Carlos Lopes Discusses Africa’s Changing Narrative

The executive secretary of the economic commission for Africa spoke at GW as part of Elliott School’s annual David H. Miller Lecture.

The executive secretary of the Economic Commission for Africa Carlos Lopes discusses continent's development with Elliott School Dean Reuben E. Brigety II.
February 24, 2016
Despite stereotypical images of Africa in the media, a more nuanced look at the continent reveals that Africa is evolving and making impressive economic strides, Carlos Lopes, the executive secretary of the United Nations Economic Commission for Africa, said at the George Washington University Tuesday evening.
“Africa’s narrative is changing. There is no doubt the continent has stepped into a new and higher growth projector. However, we’re currently writing Africa’s story,” he said.
Dr. Lopes discussed Africa’s structural transformation as part of the Elliott School of International Affair’s annual David H. Miller Lecture. The lecture honors the legacy of Mr. Miller, an alumnus who had a deep appreciation for Africa. The event also coincides with the Elliott School’s future plans of opening a center for African studies. 
“We will plant the flag in the middle of Foggy Bottom to say that Africa is important to GW, and the world,” Elliott School Dean Reuben E. Brigety II said in opening remarks. 
In his discussion, Dr. Lopes argued that patronizing views of Africa pose a deterrent to the continent’s interests. Africans, themselves, believe their achievements have been misconceived and undervalued.
In the past 10 years, Dr. Lopes said, sub-Saharan Africa’s GDP grew 51 percent when the rest of the world managed 23 percent. Statisticians continually have ranked African countries among the world’s fastest-growing economies.
But naysayers point out that African data is notoriously weak.
Dr. Lopes said that African economies are actually underrated. A recent World Economic study of 15 African countries found that when GDPs were rebased, or revised to account for outdated figures, they increased by an average of 3.24 percent. Multiplied across several years and in different countries, Africa’s combined GDP may be underestimated by about 21 percent, Dr. Lopes said.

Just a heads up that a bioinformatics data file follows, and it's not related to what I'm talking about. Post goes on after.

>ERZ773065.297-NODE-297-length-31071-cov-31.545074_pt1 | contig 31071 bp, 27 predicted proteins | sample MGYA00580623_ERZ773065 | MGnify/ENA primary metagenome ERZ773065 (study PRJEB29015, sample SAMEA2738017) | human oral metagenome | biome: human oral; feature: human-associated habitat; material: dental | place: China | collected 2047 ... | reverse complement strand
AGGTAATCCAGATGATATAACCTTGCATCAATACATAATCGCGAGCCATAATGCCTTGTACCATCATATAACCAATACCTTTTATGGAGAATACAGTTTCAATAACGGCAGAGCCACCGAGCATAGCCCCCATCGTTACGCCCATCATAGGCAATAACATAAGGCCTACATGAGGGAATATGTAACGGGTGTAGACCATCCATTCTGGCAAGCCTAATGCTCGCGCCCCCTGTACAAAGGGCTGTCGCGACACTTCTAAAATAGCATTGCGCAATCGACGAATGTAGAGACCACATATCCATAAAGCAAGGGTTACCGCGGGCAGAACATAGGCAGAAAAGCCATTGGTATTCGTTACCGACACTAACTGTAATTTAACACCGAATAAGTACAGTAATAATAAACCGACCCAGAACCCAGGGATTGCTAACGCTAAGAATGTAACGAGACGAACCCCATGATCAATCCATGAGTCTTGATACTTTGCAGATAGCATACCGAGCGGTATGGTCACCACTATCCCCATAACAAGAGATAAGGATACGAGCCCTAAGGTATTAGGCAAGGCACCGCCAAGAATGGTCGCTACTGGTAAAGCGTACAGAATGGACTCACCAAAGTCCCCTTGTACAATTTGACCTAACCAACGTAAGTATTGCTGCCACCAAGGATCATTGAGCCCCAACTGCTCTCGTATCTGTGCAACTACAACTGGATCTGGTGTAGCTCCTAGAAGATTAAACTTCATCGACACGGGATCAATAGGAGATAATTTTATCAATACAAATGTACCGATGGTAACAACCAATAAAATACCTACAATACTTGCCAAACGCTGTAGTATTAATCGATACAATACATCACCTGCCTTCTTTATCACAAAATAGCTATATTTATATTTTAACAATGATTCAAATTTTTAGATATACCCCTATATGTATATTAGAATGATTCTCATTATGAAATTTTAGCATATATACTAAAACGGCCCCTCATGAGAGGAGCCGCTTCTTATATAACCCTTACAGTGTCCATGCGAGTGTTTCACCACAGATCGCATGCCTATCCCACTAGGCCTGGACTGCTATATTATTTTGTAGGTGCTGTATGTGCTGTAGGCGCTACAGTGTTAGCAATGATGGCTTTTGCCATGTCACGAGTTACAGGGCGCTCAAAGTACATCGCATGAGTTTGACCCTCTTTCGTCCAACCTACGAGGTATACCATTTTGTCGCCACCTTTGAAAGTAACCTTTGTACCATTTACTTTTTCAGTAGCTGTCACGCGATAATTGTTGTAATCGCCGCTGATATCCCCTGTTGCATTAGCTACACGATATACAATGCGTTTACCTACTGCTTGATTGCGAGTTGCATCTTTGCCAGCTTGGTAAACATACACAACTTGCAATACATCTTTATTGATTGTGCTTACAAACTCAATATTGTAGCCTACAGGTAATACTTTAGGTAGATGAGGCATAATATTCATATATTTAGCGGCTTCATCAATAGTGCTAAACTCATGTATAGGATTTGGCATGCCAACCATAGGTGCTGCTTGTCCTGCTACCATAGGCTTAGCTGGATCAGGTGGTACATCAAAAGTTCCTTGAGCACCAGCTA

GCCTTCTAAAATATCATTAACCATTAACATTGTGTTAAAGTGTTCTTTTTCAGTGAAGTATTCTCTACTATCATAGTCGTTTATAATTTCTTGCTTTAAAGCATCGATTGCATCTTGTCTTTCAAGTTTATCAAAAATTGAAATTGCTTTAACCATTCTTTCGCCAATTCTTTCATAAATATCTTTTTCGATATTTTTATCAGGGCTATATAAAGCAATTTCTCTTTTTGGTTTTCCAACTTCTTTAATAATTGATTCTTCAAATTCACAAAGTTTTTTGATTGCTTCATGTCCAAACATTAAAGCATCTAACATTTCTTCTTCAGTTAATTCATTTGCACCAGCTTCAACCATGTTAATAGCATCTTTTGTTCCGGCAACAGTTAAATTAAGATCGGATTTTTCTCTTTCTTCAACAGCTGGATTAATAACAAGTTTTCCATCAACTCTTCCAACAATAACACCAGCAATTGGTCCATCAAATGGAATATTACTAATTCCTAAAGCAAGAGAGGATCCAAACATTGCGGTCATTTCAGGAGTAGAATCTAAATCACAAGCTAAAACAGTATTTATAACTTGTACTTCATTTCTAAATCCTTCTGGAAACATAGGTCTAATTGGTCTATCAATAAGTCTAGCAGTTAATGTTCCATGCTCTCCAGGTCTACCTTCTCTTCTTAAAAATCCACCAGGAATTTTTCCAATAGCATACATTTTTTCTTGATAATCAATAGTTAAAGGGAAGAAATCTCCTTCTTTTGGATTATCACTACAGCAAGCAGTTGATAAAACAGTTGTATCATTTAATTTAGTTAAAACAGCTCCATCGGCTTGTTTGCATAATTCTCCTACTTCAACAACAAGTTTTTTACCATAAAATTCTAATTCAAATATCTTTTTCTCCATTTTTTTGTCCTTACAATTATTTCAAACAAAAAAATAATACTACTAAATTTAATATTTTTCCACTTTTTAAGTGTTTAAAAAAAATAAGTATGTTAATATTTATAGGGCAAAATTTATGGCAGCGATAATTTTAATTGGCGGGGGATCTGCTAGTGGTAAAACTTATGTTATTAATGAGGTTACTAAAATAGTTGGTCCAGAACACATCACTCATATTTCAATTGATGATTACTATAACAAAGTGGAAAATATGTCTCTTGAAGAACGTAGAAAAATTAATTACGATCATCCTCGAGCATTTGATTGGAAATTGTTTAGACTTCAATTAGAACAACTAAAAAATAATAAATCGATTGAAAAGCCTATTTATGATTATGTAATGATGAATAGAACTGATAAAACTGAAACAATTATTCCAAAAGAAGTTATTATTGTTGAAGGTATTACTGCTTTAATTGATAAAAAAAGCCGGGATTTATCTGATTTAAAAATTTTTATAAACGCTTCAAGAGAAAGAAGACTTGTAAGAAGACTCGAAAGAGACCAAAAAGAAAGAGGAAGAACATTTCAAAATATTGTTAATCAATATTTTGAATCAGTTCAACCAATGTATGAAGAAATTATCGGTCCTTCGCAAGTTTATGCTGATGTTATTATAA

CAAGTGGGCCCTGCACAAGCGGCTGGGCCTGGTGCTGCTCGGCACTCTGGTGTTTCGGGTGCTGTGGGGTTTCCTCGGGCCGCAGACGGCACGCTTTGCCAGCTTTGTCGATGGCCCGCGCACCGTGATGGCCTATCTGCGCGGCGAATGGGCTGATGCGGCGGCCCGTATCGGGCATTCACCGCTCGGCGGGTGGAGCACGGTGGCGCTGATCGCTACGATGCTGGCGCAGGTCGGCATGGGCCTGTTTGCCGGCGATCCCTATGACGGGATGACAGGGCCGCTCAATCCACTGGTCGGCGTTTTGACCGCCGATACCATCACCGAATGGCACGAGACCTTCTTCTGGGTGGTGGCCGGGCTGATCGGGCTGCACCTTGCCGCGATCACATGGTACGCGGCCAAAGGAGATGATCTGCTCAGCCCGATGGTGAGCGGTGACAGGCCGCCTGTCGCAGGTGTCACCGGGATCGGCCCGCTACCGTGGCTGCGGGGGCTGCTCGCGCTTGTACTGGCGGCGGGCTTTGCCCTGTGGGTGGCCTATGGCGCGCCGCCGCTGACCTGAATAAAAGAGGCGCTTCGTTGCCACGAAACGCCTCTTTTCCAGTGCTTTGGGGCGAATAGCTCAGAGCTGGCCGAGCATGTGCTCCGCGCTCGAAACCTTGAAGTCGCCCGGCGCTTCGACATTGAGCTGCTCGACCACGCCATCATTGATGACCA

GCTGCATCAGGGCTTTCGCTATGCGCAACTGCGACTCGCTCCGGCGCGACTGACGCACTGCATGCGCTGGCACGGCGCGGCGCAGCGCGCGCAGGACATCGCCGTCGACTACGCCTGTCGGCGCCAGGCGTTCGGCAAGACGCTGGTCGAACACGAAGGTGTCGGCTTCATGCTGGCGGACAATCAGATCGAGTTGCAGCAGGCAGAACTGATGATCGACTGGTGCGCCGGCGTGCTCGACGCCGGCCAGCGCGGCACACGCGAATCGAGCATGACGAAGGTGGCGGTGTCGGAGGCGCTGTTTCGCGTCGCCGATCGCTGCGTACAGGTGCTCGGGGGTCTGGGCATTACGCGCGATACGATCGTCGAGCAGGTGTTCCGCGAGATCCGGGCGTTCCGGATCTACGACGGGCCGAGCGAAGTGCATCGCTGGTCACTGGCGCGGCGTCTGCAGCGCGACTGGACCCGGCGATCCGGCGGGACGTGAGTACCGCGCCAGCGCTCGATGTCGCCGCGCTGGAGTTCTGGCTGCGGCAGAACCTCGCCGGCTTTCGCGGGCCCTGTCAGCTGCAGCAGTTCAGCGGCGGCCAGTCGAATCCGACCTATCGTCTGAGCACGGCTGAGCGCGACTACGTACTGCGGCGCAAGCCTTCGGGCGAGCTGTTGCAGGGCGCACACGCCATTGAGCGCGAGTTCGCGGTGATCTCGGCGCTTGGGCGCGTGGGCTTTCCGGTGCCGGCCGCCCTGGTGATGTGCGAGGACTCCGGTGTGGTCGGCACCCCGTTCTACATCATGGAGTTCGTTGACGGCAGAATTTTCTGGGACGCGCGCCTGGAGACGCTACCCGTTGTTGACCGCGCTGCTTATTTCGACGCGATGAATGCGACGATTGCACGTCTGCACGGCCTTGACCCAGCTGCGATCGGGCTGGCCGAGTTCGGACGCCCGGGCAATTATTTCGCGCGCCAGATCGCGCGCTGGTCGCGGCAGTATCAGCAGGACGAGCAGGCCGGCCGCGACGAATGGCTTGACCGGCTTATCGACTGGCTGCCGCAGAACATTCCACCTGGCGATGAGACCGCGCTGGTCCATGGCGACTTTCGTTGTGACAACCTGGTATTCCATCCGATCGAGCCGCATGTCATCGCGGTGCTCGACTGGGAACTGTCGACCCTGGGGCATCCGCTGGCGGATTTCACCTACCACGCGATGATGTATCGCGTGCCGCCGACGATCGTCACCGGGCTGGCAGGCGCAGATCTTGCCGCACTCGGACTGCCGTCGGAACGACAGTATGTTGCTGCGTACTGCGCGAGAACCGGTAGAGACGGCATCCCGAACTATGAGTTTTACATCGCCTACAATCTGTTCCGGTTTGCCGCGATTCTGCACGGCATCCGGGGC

With commodity prices tumbling and conflicts erupting across the continent, the picture in Africa may look bleak. Dr. Lopes explained that a slump in commodities is not as detrimental as some might believe—most African countries are not important exporters of commodities, and in the long run it is difficult to predict how the downturn will affect African development. Plunging prices may actually refocus attention away from commodities and toward more sustainable activities in Africa, he said.  
“The case depends on whether we want a full picture or an easy perception of negativism about Africa,” Dr. Lopes said.
He added that Africa’s total foreign debt has been higher than 30 percent of GDP since 2010. However, the debt level is comparable to other countries and lower than several advanced economies. 
In response to war and risk perception, Dr. Lopes explained conflict on the continent  has decreased by about 14 percent, and the number of conflict-related fatalities dropped by about 10 percent. Violence against civilians remains a major source of instability—“not a pretty picture,” Dr. Lopes admitted.
But the number of causalities and conflicts is twice as high in Asia, he said, and many people don’t associate the Asian continent with violence.
Dr. Lopes said that it might be easier to resort to clichés about Africa’s development, but a more complex reading is necessary to move Africa’s structural trajectory forward. 
“For now, let me invite you to read African reality with more candor,” he concluded.